The winds of change are blowing hard through the entertainment industry. Diversity and representation are front of mind for creatives as they seek to redress the offences and oversights of the past. Naturally this has led to passionate reactions among fanbases, ranging from “political correctness gone mad” to “about bloody time” to “not enough, do more”. And some of the fiercest debate has been sparked in the world of animation, where a trend has been growing of white voice actors renouncing roles of people of colour.
The catalyst, of course, was The Simpsons’ Hank Azaria, who gave up the part of Indian convenience store owner Apu after loud and persistent complaints. Azaria’s lead has since been followed by the likes of Mike Henry, who has given up voicing Family Guy’s Cleveland Brown after 20 years with the character, and Jenny Slate, who issued a public apology for the harm she’d done by voicing Missy in Big Mouth.
All of these actors are fine artists who are no doubt responding to the cultural moment in good faith and with only the best intentions. But at such times the focus is generally on who is obeying the demands to Do The Right Thing, and very little on the question of whether The Right Thing will, in fact, make anything better.
One of the first, and most obvious, objections to the movement against what, for want of a better term, we might call “blackvoice”, is that animated shows often feature people of colour voicing white characters, as well as the reverse. For example, Big Mouth, formerly home to Jenny Slate’s portrayal of Missy, also features the voice talents of Jordan Peele and Maya Rudolph, who voice a variety of characters of a variety of races. Should they, in the interests of race-voice matching, refuse to portray white characters?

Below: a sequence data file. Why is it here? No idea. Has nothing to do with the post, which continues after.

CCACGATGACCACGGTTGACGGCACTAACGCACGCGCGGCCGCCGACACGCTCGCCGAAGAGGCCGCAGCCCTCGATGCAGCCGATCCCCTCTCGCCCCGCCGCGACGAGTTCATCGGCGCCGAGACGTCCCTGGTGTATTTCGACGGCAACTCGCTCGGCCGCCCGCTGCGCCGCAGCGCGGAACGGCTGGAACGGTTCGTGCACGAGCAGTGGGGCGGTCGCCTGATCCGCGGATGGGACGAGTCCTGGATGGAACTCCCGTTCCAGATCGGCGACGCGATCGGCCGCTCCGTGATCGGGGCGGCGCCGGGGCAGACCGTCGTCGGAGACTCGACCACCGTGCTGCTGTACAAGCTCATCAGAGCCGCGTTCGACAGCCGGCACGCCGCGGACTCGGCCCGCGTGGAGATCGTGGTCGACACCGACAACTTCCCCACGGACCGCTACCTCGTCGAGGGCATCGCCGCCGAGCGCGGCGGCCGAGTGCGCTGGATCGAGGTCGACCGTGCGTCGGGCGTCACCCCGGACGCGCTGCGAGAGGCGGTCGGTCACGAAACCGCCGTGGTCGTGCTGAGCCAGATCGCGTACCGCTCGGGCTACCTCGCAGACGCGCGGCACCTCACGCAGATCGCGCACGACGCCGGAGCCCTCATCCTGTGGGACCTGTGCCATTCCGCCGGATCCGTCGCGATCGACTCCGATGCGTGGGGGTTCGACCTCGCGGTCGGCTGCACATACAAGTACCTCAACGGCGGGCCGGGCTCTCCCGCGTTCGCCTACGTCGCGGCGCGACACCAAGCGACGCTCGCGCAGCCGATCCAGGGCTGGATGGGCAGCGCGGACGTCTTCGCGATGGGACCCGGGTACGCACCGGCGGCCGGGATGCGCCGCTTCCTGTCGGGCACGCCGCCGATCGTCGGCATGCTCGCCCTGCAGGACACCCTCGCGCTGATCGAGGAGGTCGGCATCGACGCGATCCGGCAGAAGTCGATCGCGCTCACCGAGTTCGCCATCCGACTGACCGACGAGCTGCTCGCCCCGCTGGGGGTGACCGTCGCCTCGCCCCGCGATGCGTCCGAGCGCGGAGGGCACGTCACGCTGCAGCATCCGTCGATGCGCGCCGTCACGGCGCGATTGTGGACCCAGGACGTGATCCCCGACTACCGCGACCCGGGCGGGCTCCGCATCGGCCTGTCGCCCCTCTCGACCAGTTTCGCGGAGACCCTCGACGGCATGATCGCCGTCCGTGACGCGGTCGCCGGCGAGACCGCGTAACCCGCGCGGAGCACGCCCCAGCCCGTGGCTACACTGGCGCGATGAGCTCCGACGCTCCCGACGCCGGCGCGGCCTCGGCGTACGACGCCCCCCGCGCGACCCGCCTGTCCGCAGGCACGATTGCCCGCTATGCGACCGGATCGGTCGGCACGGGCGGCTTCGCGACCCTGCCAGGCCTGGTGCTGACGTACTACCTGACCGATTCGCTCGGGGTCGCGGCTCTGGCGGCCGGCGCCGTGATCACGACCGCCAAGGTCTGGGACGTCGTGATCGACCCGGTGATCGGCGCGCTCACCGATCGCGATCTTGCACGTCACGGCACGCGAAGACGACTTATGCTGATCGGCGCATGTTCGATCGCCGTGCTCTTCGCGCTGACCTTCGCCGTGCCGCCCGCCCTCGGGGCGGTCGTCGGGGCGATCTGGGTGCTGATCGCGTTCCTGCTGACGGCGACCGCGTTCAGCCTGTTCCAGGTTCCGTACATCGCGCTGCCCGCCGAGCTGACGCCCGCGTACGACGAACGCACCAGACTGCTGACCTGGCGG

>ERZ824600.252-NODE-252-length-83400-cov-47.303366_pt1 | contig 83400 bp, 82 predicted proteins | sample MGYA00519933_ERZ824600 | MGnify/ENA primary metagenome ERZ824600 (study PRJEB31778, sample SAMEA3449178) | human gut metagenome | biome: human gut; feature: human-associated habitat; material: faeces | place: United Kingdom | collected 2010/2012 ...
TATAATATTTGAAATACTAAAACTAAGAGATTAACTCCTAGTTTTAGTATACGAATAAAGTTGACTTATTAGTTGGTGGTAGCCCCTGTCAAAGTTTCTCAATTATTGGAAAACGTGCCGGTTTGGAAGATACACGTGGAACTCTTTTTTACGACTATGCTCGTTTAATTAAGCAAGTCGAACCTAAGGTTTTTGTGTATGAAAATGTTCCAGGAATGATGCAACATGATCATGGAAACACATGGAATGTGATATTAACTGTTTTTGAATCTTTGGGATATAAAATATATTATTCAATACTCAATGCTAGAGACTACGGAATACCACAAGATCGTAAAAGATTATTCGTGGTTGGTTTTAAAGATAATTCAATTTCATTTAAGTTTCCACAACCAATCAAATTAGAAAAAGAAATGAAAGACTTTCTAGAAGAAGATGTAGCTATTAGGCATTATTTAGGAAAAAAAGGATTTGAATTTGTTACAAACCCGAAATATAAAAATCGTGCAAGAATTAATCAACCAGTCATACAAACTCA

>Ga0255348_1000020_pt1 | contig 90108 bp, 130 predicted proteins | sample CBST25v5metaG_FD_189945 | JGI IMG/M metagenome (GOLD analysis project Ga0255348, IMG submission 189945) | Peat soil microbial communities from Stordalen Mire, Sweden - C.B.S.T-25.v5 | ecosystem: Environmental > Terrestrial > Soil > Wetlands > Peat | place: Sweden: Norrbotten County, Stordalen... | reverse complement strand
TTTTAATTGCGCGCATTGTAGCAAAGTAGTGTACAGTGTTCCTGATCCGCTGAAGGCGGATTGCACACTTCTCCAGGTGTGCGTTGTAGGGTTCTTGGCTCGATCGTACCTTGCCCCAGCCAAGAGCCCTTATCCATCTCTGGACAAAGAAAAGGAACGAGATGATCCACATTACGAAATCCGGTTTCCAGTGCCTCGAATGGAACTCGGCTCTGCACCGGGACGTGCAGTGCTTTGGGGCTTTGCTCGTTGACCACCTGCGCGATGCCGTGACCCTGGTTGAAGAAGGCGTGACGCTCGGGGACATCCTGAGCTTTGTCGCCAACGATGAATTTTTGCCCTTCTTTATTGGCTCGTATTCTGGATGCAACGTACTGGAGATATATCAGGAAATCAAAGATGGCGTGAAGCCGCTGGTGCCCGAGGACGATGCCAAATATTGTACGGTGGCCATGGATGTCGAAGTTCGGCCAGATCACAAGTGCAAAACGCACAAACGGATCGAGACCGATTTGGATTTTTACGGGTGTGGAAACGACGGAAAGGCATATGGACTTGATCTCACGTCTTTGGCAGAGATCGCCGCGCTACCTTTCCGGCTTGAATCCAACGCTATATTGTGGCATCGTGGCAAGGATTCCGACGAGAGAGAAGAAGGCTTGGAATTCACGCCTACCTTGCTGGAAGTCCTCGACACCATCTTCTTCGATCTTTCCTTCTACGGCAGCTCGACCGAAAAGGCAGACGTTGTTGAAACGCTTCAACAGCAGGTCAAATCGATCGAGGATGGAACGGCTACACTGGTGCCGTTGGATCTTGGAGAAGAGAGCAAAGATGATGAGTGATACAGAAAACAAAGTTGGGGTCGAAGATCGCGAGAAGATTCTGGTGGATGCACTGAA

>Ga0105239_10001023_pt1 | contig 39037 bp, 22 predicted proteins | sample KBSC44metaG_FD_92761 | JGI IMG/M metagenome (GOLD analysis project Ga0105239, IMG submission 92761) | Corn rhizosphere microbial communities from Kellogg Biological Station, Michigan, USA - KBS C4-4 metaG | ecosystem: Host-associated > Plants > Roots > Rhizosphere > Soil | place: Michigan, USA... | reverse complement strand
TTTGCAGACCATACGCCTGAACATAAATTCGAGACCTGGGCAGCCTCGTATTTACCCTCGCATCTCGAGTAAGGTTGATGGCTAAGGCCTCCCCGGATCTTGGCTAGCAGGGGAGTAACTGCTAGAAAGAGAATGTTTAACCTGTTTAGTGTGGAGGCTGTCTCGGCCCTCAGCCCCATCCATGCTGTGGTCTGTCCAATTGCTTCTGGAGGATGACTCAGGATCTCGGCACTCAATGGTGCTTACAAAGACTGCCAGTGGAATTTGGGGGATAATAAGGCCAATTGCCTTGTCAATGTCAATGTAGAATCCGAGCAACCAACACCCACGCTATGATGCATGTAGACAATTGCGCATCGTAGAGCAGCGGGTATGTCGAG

The obvious answer to this, of course, is that white actors playing black characters is “punching down”, and black actors playing white characters is “punching up”. But in this case, it seems more realistic to say that there’s no punching at all. Voicing a black character isn’t mocking black people, or at least it doesn’t have to be: certainly Slate and Henry’s portrayals weren’t based on negative stereotypes, and while there’s debate about Azaria’s performance as Apu, the same cannot be said of his voices for black characters Carl and Lou. So, the disconnect can’t simply be “white people mocking black people – bad; black people mocking white people – good”. It seems that the prevailing wisdom is simply that the skin colour of a voice actor should always match the skin colour of their character, in the same way that applies to live-action.
But if we followed that rule, what good does it do? How big a dent in racism does this kind of stand-taking make? It is obviously a good thing if actors of colour have more opportunities, and the fact that, in general, movies and TV are gradually getting less homogenously white is a positive development for the industry. But the goal of granting more opportunities for non-white performers is not incompatible with letting long-running characters retain their long-running voice actors. The horizons can be broadened for the industry without insisting that an artist be pushed out of a role they’ve played for decades. All that is likely to do is weaken the show and upset the fans.
But will it have any impact on the wider society? Will the great viewing public, once they know that the names in the credits at the end of their favourite show are racially aligned with the moving pictures they’ve been watching, start to rethink their whole attitude to systemic discrimination? Call me a depressive pessimist, but I suspect not. And there is laid bare the whole problem with a push like this: while doing no material good at all, they hoodwink us into believing something has been achieved. But all that’s achieved by removing an actor from a role is the loss of a gig and an illusionary sense of accomplishment for smug liberals. Focusing less on cartoons and more on real life might be a better way forward.
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